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Using signed SSL certificates for WebAccess

Article ID: 66
Last updated: 13 Aug, 2014

To use SSL certificates signed by a Certificate Authority (CA) for Attix5 WebAccess, follow these steps:

Create a new self-signed key

Using the Command Prompt, navigate to the Java\jdk\bin directory (e.g. C:\Program Files\Java\jdk1.5.0_01\bin).

Run the command "keytool -genkey -alias tomcat -keyalg RSA".
This will prompt you for details.

Note: Keytool will ask you for your first and last name. You may find that you need to enter in the full domain name of the server running the web access, Eg webaccess.attix5server.com, rather than your name for the signed certificate import to be successful. If in doubt, enter the full domain name of your webaccess server at this point.

You will also be prompted for a password twice, please enter the same password.

Note: You will also need to specify this password in the server.xml file.

The .keystore file will be written to the root path of the Windows user you are logged in as (e.g. C:\Documents and Settings\Administrator\).

Generate a Certificate Signing Request (CSR)

In the Java\jdk\bin directory, run:
"keytool -certreq -keyalg RSA -alias tomcat -file certreq.csr -keystore "

Note: If you do not specify the path for the CSR, this will be written to the jdk\bin directory.

Now you have a file called certreq.csr that you can submit to the Certificate Authority (look at the documentation of the Certificate Authority website on how to do this). In return you get a certificate.

Importing the Certificate(s)

Note: It is recommended that you make a copy of your keystore files before attempting any certificate imports. If you make a mistake, you can easily restart the process.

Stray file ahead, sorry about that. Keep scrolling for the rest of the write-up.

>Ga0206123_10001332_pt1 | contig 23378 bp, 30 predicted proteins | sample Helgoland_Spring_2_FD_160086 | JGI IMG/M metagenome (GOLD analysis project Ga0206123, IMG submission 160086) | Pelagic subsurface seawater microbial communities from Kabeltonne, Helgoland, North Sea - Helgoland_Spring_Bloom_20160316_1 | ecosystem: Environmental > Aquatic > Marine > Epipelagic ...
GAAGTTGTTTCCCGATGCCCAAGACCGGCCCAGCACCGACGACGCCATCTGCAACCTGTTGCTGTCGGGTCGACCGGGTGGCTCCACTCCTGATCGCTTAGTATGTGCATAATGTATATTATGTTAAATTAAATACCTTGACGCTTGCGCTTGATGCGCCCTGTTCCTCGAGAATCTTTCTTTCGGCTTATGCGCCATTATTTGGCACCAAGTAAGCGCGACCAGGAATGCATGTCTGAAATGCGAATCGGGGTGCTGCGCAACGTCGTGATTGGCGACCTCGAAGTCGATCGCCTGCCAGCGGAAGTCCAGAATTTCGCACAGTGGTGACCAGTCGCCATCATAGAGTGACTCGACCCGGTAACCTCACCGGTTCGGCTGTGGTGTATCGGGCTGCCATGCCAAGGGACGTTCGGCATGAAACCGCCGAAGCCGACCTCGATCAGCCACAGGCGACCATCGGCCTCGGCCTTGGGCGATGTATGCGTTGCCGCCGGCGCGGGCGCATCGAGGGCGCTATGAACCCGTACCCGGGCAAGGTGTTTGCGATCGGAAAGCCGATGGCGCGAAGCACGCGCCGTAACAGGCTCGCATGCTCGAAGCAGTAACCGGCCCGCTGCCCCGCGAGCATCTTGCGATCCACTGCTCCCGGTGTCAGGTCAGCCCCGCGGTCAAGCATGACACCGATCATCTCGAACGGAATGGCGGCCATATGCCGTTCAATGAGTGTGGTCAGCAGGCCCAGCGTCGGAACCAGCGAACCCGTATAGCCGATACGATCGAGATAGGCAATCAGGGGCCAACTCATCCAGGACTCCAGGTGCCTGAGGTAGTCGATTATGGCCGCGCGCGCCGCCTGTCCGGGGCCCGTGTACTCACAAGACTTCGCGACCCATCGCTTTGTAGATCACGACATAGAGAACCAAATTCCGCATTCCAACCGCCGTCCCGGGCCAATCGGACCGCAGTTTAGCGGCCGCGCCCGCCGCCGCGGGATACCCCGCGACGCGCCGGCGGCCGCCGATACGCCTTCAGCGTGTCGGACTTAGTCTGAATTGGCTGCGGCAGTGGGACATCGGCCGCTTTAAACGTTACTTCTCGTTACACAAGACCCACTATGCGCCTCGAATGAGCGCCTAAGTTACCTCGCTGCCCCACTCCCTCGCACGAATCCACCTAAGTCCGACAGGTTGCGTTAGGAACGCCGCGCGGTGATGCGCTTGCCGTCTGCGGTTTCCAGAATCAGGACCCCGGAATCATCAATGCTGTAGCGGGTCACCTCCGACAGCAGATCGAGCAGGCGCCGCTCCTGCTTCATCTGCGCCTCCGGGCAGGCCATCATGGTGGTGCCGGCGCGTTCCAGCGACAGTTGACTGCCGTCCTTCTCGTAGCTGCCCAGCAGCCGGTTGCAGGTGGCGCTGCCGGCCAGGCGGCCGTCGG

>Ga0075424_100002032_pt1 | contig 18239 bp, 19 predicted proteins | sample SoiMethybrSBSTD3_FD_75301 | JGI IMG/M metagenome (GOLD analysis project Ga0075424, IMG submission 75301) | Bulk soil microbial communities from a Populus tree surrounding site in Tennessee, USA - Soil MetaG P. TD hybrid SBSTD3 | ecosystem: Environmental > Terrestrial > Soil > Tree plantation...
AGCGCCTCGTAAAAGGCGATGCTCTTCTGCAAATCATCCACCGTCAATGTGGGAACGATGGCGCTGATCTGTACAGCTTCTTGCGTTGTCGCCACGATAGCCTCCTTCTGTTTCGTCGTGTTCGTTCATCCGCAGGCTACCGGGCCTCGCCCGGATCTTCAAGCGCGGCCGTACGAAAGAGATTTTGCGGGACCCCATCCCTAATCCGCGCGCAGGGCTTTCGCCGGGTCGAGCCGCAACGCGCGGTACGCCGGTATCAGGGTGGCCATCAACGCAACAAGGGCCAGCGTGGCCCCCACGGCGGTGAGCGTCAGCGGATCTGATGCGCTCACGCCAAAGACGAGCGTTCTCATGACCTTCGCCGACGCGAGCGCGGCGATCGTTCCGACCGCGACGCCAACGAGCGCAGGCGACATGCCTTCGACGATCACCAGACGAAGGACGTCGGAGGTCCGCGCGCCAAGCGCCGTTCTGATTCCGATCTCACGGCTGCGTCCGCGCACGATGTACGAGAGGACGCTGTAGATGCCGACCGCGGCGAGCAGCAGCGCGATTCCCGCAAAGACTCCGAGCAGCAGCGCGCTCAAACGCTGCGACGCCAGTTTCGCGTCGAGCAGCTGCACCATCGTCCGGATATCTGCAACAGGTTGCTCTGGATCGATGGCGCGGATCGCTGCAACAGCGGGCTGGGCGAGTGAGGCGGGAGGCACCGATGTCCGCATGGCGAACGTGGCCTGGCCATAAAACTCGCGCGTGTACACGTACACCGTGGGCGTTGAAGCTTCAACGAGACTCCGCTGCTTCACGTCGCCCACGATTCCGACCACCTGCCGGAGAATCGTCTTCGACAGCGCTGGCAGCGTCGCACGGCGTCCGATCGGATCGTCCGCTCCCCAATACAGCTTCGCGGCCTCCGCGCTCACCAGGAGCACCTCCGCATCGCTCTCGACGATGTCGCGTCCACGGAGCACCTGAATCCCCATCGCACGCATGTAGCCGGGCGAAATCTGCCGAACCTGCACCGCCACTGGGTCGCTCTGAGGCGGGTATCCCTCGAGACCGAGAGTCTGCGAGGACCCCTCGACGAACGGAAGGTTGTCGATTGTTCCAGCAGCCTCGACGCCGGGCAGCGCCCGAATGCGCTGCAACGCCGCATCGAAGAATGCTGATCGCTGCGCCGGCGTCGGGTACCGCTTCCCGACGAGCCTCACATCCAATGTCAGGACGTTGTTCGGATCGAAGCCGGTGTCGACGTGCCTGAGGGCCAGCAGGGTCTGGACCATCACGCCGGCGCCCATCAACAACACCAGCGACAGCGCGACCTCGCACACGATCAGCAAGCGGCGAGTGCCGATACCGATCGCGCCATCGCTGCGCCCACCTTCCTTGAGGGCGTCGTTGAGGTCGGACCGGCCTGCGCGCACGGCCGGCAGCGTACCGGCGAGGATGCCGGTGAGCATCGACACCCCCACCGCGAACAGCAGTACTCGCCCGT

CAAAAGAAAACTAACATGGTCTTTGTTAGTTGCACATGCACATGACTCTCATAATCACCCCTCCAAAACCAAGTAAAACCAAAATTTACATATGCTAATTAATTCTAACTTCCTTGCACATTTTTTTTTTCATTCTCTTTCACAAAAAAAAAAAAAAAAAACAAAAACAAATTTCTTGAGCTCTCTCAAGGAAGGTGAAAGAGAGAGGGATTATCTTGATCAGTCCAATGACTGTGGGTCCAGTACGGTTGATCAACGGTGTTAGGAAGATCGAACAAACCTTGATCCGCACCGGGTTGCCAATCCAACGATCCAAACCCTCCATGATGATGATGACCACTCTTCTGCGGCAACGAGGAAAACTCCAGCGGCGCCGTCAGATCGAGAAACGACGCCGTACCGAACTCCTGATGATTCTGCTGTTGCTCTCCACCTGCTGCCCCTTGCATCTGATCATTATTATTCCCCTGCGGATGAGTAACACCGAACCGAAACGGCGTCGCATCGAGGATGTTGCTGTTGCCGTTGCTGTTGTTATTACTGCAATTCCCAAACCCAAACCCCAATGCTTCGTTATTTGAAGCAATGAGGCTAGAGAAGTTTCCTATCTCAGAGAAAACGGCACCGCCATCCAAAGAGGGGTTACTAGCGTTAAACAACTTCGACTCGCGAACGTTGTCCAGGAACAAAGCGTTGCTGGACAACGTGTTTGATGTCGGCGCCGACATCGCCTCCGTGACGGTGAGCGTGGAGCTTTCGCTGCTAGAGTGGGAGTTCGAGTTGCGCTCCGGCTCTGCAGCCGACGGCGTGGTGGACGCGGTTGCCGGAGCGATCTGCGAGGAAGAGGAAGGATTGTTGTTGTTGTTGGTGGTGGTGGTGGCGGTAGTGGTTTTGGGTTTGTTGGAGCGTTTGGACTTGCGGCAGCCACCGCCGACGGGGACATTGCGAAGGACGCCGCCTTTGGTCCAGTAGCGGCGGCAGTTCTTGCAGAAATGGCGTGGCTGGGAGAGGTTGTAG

When you receive your certificate back from the CA it needs to be imported to your keystore along with any root and intermediate certificates. (If updating certificates, see Further Commands below).

To import the root certificate, run the command:
"keytool -import -alias root -keystore -trustcacerts -file "

If an intermediate certificate is provided, run the following command (note different alias):
"keytool -import -alias inter -keystore -trustcacerts -file "

Finally, run the following command to import your certificate (again, note different alias):
"keytool -import -alias tomcat -keystore -trustcacerts -file "

Note: It is very important to import any intermediate certificates if instructed to do so by your CA. If you do not, your own certificate will not be considered trusted and will display as such in web browsers.

Configure Tomcat Settings.xml

You now need to specify the path to the keystore and keystore password in the Tomcat server.xml file.

For example:

address="192.168.10.88"
maxThreads="150" minSpareThreads="25" maxSpareThreads="75"
enableLookups="false" disableUploadTimeout="true"
acceptCount="100" scheme="https" secure="true"
clientAuth="false" sslProtocol="TLS"
keystoreFile="C:\Users\Administrator\.keystore"
keystorePass="yourpassword"/>
/>

Restart Tomcat for any changes to take effect.

Further Commands

The contents of the keystore can be listed with the following command: "keytool -list –v -keystore ".

This will enable you to find which aliases were used to import certificates previously.
If updating certificates, make sure the new certificate is imported using the same alias that the old certificate was imported with.

Many more common keytool commands can be found here:
http://www.sslshopper.com/article-most-common-java-keytool-keystore-commands.html

Article ID: 66
Last updated: 13 Aug, 2014
Revision: 4
Views: 6008
Comments: 0
Posted: 16 Jun, 2011 by Flood A.
Updated: 13 Aug, 2014 by Van Rensburg J.
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